By EDDIE WRENN
PUBLISHED: 03:39 EST, 13 July 2012 | UPDATED: 07:57 EST, 13 July 2012
For two million years the rock lay undisturbed, containing a hidden secret and perhaps one of the most important archeological finds ever.
For another few years, the rock lay undisturbed in a laboratory, until a technician noticed a tooth sticking out of the back.
Opening it up, the South African scientists discovered what they call the most complete skeleton yet of an ancient relative of man, hidden in the rock which was first excavated from an archaeological site three years ago.
University of Witwatersrand palaeontologist Lee Berger said the remains of the juvenile hominid skeleton, of the ‘Australopithecus sediba’ species, constitute the ‘most complete early human ancestor skeleton ever discovered.’
Lost a tooth – but found for science: The remains of a juvenile hominid skeleton, of the new Australopithecus (southern ape) sediba species, are the ‘most complete early human ancestor skeleton ever discovered’
Unassuming: Part of the rock which lay on the shelf for three years before the startling discovery
He said: ‘We have discovered parts of a jaw and critical aspects of the body including what appear to be a complete femur (thigh bone), ribs, vertebrae and other important limb elements, some never before seen in such completeness in the human fossil record.’
The remains are thought to be around two million years old, and add a few years for the time that the three-foot-wide rock lay unnoticed in the laboratory.
The technician, Justin Mukanka, said: ‘I was lifting the block up, I just realized that there is a tooth.’
It was then scanned to reveal significant parts of an A. sediba skeleton, dubbed Karabo, whose other other parts were first discovered in 2009.
The skeletal remains: Professor Lee Burger poses with the highly intact remains of ‘Karabo,’ the young speciman of Australopithecus sebida
Parts of three other skeletons were discovered in 2008 in the world-famous Cradle of Humankind site north of Johannesburg.
It is not certain whether the species, which had long arms, a small brain and a thumb possibly used for precision gripping, was a direct ancestor of humans’ genus, Homo, or simply a close relative.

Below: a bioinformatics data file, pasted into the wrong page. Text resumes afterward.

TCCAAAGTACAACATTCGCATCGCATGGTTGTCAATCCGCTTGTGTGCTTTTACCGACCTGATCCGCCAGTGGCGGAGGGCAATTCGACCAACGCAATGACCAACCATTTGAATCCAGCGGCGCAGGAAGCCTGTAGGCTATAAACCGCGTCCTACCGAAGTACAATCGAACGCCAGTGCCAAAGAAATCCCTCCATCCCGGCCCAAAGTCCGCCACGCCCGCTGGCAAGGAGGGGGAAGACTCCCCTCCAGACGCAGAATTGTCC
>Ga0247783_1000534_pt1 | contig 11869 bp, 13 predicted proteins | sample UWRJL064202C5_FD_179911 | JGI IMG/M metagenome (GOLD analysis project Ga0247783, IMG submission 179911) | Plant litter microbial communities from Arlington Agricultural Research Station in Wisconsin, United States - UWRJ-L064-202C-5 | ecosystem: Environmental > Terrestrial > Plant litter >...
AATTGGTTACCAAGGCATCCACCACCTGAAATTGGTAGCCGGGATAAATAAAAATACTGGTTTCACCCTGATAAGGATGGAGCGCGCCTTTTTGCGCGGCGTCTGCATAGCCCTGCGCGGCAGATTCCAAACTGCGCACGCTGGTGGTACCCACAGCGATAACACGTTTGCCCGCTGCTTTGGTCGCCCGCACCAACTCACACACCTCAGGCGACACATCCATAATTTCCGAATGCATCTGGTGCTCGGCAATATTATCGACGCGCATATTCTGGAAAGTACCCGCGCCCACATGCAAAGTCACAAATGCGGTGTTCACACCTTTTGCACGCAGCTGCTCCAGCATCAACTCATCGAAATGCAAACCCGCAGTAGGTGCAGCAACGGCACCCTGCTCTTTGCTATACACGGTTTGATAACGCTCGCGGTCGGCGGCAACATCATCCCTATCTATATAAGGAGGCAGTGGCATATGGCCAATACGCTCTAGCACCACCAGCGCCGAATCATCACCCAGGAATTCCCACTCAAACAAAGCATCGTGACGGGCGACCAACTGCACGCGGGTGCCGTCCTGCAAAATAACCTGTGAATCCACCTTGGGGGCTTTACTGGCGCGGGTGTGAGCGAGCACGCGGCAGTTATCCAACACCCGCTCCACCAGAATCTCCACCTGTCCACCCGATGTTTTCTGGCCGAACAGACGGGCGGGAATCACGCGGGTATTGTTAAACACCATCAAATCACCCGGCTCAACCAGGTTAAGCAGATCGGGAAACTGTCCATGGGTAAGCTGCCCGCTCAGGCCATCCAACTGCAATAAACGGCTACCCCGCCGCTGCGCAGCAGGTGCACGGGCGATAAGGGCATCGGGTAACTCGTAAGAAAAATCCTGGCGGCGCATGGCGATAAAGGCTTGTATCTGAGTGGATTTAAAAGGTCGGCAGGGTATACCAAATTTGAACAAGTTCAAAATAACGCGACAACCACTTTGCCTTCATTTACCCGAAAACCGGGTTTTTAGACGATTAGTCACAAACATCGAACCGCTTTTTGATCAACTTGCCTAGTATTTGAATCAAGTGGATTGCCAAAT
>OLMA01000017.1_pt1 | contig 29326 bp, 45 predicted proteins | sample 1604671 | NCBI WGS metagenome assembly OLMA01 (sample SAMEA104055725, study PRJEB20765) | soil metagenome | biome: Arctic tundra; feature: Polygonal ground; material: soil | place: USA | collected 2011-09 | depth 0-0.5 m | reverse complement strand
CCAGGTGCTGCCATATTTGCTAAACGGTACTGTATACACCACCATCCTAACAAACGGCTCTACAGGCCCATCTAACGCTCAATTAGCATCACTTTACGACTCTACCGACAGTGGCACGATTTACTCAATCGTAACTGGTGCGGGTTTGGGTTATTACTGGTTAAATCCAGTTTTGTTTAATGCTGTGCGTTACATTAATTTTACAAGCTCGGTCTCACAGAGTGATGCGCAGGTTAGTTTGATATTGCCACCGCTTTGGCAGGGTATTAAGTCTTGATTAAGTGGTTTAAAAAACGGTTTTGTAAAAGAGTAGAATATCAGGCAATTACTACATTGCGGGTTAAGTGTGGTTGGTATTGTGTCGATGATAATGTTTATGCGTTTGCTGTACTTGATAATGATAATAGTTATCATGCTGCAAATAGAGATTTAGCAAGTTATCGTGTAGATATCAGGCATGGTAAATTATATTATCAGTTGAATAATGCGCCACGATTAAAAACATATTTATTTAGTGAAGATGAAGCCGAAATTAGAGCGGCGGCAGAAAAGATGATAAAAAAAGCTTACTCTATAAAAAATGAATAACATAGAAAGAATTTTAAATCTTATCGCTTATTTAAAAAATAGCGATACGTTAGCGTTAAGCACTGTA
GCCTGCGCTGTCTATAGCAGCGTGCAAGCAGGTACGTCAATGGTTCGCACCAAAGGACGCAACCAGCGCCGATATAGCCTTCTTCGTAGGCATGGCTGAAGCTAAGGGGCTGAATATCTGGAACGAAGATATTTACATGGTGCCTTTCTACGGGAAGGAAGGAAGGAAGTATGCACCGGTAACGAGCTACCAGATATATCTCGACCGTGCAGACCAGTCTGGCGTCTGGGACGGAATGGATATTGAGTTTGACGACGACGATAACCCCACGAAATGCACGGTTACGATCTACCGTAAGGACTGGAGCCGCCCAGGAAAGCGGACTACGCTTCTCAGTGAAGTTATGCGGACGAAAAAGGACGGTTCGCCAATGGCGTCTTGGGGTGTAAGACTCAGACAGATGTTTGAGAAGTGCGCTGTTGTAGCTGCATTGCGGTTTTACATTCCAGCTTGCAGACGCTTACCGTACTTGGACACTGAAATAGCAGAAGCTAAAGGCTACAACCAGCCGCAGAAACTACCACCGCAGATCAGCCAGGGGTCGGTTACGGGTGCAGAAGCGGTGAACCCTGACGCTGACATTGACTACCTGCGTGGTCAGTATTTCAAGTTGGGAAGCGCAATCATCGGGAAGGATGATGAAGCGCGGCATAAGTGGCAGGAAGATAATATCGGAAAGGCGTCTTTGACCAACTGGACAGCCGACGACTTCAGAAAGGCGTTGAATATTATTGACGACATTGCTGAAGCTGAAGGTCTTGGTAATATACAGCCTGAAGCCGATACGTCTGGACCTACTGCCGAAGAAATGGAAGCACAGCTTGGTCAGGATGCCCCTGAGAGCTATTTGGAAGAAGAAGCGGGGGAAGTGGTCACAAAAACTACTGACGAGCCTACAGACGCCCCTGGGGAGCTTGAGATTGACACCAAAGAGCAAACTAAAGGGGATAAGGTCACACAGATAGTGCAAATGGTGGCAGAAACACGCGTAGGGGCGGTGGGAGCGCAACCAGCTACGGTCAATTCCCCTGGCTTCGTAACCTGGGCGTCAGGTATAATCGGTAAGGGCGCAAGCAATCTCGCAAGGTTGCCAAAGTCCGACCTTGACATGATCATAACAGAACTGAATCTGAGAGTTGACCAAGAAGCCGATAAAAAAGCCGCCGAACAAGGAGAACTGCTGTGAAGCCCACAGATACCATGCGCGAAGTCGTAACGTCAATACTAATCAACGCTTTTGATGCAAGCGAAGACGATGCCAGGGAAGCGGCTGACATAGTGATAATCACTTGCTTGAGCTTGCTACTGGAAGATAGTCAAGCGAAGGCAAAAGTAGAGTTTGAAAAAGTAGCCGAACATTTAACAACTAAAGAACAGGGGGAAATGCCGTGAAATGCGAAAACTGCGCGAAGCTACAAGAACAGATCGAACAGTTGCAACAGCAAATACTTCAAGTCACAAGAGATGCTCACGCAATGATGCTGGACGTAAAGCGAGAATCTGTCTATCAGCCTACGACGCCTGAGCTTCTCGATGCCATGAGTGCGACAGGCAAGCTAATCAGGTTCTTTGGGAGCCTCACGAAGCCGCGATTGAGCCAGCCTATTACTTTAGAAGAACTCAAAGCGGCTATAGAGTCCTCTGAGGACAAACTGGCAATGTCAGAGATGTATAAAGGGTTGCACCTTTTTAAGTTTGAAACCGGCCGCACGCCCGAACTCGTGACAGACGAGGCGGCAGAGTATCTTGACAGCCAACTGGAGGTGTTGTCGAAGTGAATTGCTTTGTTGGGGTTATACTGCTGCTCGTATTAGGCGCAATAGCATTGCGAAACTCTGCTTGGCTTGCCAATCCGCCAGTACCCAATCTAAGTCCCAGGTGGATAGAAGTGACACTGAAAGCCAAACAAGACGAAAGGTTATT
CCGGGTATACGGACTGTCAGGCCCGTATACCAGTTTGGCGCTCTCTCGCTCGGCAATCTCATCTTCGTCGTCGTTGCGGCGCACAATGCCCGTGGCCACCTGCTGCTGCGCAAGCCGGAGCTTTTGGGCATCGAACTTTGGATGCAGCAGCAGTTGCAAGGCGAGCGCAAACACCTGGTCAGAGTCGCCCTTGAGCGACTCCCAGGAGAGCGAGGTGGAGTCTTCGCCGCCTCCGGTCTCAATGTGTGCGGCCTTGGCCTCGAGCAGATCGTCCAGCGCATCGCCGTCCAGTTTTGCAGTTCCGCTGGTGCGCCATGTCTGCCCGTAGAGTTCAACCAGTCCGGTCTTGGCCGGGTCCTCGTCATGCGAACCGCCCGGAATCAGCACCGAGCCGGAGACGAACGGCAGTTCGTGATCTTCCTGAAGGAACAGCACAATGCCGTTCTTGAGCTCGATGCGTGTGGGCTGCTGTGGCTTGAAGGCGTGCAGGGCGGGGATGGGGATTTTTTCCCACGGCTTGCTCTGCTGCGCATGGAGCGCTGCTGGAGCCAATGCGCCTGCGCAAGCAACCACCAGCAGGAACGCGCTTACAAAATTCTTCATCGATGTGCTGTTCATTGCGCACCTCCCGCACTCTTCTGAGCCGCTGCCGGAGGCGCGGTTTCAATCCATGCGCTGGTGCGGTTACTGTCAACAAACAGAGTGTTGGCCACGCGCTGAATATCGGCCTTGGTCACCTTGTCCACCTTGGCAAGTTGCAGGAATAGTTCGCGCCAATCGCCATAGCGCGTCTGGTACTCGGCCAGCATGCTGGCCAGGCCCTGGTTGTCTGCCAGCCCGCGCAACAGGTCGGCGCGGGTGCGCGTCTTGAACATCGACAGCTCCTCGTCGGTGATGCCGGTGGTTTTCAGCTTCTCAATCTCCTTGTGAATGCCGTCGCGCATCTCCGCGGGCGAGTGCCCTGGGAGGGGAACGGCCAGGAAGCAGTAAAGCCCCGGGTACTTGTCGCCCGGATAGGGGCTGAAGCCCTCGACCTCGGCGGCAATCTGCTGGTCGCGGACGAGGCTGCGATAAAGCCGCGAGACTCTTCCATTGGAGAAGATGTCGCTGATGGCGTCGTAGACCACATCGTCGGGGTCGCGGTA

‘It appears that we now have some of the most critical and complete remains of the skeleton,’ said Berger.
The skeleton, which has been dubbed Karabo, would have been aged between nine and 13 years when the upright-walking tree climber died.
Remains of four A. sediba skeletons have been discovered in South Africa’s Malapa cave, 50 kilometres (30 miles) north of Johannesburg, since 2008. The individuals are believed to have fallen into a pit in the cave and died.
The sediba fossils are arguably the most complete remains of any hominids found and are possibly one of the most significant palaeoanthropological discoveries in recent time.
The Cradle of Humankind, now a World Heritage Site, is the oldest continuous palaeontological dig in the world.
The university also announced it would open up the process of exploring and uncovering fossil remains to the public and stream it online in real time.
A special laboratory studio will be built at the Cradle of Humankind.
‘The public will be able to participate fully in live science and future discoveries as they occur in real time — an unprecedented moment in palaeoanthropology,’ said Berger.
The lab and the virtual infrastructure are expected to be built within a year, according to Qedani Mahlangu, a regional minister of economic development.
The university is in talks with Shanghai Science and Technology Museum in China, Britain’s Natural History Museum and the Smithsonian in the United States to set up virtual outposts for the live science project.